of the House.

"The grave import of this
communique", he says, "is that,
without the Speaker's Certificate,
Act 1/1985 is not only
unconstitutional but is not a law
at all".

"This means", Mr Ramsay's
letters continue, "that as far as the
entire Court system and the


government uEivi i, vu
YUVII~1MJI~Wt stUC.UIre, sncLe tLJ
date of the statute, were pivoted
on the existence of Act 1/1985,
then these systems are
necessarily without basis."

The Defence Leader called on the
Prime Minister and the Minister
of 'Legal Afairs to "institute
immediate corrective action
which must, of course, affect the
constitutional rights and
antitlemeiAs of the drenada 18'
who are now on trial"

In the ruling of the Privy Council
referred to above, reference is
made to the Speaker's Certificate
relating to Actl/1985. That
reference reads:-

"The Act received the
assent of the Governor
General on 21st February
1985. Although there is
not among the papers
lodged with the Petition a
certificate by the Speaker
or Deputy Speaker under
sectionn 39 (8) (a) of the
Constitulion to the effect
that Act 1/1985 was
supported by two-thirds of
alf members of the House
of Representatives, no
point was taken as to this
either before theii
Lordships or in the Courts
of Grena4a, for it is
common ground that the
Bill which became Act
1/1985 received the
support of at least two-
thirds of all members of the
House of Representatives
where the Bill passed
unopposed as it did also in
the Senate" (960)


- -- ------------ --- ---- -








The Grenada Nesletter Saturday 30th August 1986 Page 11
ST LOUIS RESIGNS FROM NNP

Mr Phinley St Louis, New National Party (NNP) Representative for the Constituency of South St Georgt
and Deputy Speaker of the House of Representatives, has resigned from NNP.
The resignation was announced by Mr St Louis at a NNP public meeting on August 21st and, in at
interview with NEWSLETTER on August 23rd, Mr St Louis said, when he started to speak at the
meeting, it had not been his intention to make the announcement.

"I was making a report on my stewardship", he said, "and I became overwhelmed by the frustration of my
situation and decided the time had come to leave the NNP"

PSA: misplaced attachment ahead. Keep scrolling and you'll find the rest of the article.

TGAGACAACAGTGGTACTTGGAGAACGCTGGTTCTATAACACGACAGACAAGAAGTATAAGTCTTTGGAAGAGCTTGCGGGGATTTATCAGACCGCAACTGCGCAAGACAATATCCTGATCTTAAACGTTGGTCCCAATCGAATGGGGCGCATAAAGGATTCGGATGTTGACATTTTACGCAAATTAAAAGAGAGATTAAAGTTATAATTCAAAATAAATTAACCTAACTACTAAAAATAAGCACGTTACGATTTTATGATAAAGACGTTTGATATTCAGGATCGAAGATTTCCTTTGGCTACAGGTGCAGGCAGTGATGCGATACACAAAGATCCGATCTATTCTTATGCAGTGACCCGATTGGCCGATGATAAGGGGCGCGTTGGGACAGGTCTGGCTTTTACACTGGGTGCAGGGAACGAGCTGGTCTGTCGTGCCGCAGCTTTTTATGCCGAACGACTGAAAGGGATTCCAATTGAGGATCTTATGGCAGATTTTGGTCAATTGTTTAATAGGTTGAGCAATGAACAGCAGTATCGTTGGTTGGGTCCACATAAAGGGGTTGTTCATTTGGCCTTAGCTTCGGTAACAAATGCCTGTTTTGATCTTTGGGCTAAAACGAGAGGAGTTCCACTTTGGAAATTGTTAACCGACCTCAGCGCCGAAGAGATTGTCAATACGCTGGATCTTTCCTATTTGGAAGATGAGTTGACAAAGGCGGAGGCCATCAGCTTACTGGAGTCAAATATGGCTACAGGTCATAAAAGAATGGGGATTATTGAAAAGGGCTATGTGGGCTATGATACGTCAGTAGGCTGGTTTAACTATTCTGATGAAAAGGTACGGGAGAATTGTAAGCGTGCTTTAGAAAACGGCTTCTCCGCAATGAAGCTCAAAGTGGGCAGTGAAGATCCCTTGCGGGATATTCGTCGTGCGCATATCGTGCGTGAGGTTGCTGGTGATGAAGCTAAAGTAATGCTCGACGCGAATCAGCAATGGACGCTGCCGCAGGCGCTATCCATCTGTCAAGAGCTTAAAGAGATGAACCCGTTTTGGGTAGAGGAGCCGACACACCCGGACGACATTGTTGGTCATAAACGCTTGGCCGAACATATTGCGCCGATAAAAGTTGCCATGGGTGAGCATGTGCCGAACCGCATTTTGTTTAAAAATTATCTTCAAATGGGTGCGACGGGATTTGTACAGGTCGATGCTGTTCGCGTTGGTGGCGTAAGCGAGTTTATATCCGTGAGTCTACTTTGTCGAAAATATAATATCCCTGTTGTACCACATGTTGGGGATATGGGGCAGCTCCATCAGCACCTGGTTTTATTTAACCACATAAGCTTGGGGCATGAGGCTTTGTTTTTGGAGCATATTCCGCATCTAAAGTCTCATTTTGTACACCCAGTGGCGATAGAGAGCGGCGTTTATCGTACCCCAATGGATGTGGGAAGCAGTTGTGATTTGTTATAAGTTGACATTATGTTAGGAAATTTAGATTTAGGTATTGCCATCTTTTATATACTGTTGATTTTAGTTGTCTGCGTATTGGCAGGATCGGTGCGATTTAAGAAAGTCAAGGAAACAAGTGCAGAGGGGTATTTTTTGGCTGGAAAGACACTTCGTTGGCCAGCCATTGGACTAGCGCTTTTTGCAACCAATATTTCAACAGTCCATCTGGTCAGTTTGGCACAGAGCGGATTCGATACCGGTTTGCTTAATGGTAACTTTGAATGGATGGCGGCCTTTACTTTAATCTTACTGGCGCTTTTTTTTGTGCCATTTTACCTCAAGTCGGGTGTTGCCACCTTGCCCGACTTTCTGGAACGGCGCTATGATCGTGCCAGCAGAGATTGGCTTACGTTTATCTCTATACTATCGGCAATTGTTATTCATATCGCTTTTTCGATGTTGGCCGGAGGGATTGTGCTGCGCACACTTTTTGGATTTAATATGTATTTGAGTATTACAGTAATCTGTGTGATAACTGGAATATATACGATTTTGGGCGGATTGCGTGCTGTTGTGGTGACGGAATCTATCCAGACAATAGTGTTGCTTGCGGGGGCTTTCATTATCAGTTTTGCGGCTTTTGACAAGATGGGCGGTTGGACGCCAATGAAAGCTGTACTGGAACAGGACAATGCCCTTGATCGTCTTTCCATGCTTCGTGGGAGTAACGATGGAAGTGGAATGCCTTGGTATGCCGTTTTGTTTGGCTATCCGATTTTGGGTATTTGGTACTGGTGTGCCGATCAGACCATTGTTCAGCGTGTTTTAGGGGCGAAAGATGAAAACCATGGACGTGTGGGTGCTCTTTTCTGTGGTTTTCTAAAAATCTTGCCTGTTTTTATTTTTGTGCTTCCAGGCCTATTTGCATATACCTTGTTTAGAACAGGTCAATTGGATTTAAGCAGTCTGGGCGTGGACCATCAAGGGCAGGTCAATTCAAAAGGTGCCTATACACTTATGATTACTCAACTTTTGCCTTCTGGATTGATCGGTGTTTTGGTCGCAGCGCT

Only Government Minsters know what is happening in Government. Mr St Louis says, and he has
not been given the opportunity to contribute o the running of the Country.
"When this party was put together", he said, "I thought that, based on our Constitution, we would have ha
full participation in decision making for the nation as a whole and, in particular, for the constituency fo
which one was elected".
The formerNNP member said he has been left out of the decision making process and has been embarrassed
because of governmental things taking place in his constituency of which he had no knowledge.
On a national scale, he said, he had had no knowledge of or opportunity to discuss the 1986 Budget before
it was presented by the Prime Minister.
"I knew nothing about the Budgt package" Mr St Louis said.
Three Government Ministers, Messrs George Brizan and Danny Williams, and Dr Keith Mitchell, were on
the platform with him at the meeting, Mr St Louis said, and, after he had spoken, the crowd would not allow
the Ministers to speak.
It is too early to have concrete plans for the future, he said, but he would be willing to hold discussions with
Mr Kenny Lalsingh, anotherMember of the House, who resigned from T\NP some months ago.

Following theelections of December 1984, the NNP Government or Prime Minister Herbert Blaize had a 14
to i majority in the House. The only Opposition then was Mr Marcel Peters who, originally winning his seat